Hence , following the path of the master, Basho  , here is my attempt :

with butterflies
the small rivulet flows
sea with dear fellows

( third line has a flaw )


photo ( my pic )



Carpe Diem Special #202 Basho’s Disciples: Shiba Sonome’s “nobody sees”

For this Haiku Writing Technique ,
today’s poetess was also a disciple of Basho and being that she also was part of Basho’s Shoomon School.
when I do some digging , I found this from the World Kigo Database ;
‘ While Matsuo Basho visited her estate in 1694,
he wrote about her

shiragiku no me ni tatete miru chiri mo nashi

gazing intently
at the white chrysanthemums —
not a speck of dust

Here Basho is complementing the host (Sonome), represented by the white chrysanthemums, by stressing the flower’s and, by implication, Sonome’s purity.

Haruo Shiranein

as a tribute to Sonome and following the path of the master, Basho

on her pink gown
she looks like a lotus
pure and fragrant



taste and smell

Carpe Diem #939 Old Pond

In this Haiku Writing Technique  we have to switch between senses . And it is not an easy task
In the words of Christjaan ,
” this is a favorite of the Japanese poetry masters, but one they used with a great deal of discretion. It is simply to speak of the sensory aspect of a thing and then change in another sensory organ. Usually it involves hearing something one sees, or switching between seeing and tasting. ”
Since yesterday , I was pondering about sounds , visions , smell and taste . And the end result attempt , following the path of the master, Basho is this :

burning  pea leaves smell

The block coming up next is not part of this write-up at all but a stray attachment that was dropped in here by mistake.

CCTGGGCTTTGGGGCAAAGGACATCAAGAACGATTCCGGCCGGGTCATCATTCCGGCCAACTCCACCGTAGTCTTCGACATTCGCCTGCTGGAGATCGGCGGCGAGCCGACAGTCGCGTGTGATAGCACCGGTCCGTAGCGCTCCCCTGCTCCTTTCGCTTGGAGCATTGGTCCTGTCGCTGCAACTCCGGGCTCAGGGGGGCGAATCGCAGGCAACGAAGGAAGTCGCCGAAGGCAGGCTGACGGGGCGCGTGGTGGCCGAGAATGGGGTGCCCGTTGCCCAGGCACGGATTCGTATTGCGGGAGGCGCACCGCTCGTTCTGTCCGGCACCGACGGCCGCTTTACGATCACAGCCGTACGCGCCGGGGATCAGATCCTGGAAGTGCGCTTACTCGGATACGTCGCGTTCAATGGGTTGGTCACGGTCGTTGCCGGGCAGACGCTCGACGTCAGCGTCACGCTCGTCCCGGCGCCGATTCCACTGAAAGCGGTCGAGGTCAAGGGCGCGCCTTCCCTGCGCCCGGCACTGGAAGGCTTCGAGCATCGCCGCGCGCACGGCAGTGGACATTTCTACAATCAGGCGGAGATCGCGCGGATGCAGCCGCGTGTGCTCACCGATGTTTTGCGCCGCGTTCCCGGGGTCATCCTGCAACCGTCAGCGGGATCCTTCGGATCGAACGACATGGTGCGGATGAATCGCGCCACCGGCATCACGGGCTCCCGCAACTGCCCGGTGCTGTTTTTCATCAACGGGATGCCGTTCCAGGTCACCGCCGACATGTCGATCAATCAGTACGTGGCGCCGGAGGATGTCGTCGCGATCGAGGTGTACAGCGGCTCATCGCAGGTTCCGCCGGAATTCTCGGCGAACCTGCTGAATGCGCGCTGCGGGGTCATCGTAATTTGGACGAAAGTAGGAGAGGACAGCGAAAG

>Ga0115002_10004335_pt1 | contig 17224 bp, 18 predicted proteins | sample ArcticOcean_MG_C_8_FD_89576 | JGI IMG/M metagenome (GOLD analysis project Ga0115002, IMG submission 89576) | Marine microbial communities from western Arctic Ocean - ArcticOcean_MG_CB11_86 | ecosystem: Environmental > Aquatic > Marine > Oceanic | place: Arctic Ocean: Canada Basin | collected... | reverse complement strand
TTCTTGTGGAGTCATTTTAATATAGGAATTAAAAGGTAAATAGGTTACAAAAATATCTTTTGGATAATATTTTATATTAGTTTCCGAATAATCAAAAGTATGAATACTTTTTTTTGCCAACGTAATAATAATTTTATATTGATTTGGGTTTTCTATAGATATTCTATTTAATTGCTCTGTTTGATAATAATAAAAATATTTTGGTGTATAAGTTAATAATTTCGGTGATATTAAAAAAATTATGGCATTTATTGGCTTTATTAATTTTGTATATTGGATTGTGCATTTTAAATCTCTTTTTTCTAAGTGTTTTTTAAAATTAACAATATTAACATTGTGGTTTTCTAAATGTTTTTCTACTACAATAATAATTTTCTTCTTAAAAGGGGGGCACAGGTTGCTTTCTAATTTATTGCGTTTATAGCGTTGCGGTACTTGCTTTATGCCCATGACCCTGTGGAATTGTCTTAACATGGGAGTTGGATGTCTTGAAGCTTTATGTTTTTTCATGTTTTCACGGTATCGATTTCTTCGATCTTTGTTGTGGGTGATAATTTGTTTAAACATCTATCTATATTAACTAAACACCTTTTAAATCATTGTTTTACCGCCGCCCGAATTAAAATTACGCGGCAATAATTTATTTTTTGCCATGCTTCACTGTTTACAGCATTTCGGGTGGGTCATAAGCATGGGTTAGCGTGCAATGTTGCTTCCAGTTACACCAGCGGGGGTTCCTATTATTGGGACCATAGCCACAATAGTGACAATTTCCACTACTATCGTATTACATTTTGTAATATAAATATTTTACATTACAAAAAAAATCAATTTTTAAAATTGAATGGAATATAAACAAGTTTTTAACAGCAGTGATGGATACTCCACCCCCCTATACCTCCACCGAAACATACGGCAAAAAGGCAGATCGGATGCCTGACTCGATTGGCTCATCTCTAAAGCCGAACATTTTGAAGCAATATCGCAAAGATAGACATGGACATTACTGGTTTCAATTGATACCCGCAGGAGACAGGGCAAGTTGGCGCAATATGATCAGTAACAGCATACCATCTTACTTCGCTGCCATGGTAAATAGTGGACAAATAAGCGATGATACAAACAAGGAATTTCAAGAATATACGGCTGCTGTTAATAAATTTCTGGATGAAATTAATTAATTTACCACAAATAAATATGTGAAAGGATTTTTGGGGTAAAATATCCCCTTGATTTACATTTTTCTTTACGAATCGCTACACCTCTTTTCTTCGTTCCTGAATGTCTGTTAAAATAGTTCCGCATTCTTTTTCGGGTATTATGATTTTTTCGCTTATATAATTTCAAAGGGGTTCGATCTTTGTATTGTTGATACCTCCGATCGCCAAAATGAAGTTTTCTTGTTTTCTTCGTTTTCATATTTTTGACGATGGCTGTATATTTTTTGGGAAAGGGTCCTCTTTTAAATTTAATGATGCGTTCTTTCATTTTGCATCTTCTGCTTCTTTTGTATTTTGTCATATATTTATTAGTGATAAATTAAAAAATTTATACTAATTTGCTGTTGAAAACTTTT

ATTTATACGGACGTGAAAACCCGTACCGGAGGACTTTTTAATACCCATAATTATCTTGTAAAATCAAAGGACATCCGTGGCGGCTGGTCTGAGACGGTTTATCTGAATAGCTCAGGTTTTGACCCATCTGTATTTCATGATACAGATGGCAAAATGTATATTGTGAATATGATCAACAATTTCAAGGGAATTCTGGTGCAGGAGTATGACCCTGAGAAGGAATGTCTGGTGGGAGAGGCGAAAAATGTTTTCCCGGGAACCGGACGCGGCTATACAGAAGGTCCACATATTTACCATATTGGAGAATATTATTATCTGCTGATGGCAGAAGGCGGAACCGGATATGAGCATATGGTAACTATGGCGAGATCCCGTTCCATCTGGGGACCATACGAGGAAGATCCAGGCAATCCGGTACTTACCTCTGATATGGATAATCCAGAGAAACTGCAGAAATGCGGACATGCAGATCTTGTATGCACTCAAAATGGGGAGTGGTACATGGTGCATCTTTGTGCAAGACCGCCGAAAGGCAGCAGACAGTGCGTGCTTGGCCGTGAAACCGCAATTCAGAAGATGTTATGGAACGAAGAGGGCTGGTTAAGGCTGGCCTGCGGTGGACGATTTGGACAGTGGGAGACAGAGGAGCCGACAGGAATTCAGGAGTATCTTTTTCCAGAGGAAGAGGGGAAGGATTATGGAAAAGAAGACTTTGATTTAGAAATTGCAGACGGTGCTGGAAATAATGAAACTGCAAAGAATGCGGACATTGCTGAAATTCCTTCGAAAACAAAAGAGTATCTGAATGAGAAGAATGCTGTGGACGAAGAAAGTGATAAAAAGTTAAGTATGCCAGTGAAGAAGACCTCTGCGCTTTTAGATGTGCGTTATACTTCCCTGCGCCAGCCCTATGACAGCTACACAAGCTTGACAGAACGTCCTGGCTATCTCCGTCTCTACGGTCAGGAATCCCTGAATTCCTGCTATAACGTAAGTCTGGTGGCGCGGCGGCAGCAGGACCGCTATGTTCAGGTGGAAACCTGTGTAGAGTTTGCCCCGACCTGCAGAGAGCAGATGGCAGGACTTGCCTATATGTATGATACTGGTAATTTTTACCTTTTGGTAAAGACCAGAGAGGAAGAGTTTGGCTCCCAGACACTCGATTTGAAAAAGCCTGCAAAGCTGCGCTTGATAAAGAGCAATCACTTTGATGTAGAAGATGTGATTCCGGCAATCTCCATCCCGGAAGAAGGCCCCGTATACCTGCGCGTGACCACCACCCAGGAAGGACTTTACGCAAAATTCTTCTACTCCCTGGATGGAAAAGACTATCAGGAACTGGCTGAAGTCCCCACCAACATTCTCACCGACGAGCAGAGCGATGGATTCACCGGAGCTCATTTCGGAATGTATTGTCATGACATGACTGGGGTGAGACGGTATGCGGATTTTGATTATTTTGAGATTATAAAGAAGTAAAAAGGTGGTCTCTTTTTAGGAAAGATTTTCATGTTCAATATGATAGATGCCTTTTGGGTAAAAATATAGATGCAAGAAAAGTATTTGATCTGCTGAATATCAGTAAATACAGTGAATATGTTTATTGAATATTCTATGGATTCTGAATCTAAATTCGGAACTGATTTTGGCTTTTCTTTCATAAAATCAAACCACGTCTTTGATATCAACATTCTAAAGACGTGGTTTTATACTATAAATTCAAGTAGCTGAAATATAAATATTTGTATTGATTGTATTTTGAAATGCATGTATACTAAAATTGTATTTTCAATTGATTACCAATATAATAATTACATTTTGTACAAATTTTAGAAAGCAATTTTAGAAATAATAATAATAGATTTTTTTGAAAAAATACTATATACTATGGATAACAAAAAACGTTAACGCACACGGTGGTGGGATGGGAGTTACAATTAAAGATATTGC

if I make lye from the ashes
ah ! the taste of ramen


photo ( web )


temple’s gong

Carpe Diem #938 Iris leaves

In the words of Kristjaan “The “pseudo-science” technique is very close to the paradox but has a slight difference. This technique demonstrates a distorted view of science – one we think is not true, but has the possibility of being true, ……
Again, this is an old Japanese tool that was used to make the poet sound simple and childlike but also to confound the reader.”
I live near the most sacred temple (at imphal,Manipur) of ‘Govindaji ‘ ( Krishna ) , the 8th Avatar of Hinduism .
and every morning we can hear the sound of the big gong of the temple .  the sound and its vibration suddenly strikes my mind and that is how i attempt ‘The pseudo science technique of writing a haiku ‘ using this idea .
Here is my attempt following the path of the master, Basho .

temple’s gong
resonates the spring blossoms
ripples on my water bowl .

rudaali / a humour

Carpe Diem #937 Robe

This is a tough challenge to me . natural elements could not help me . in the words of Kristjaan ,  “… even though the hai of haiku means “joke, or fun, or unusual”, there are still writers who frown when they encounter a pun in three lines “.  nevertheless , here is my attempt following the path of the master, Basho .

professional mourners *
their looks at the pockets
bereaved family


photo ( web )


washerwoman , a paradox

Carpe Diem #936 Forest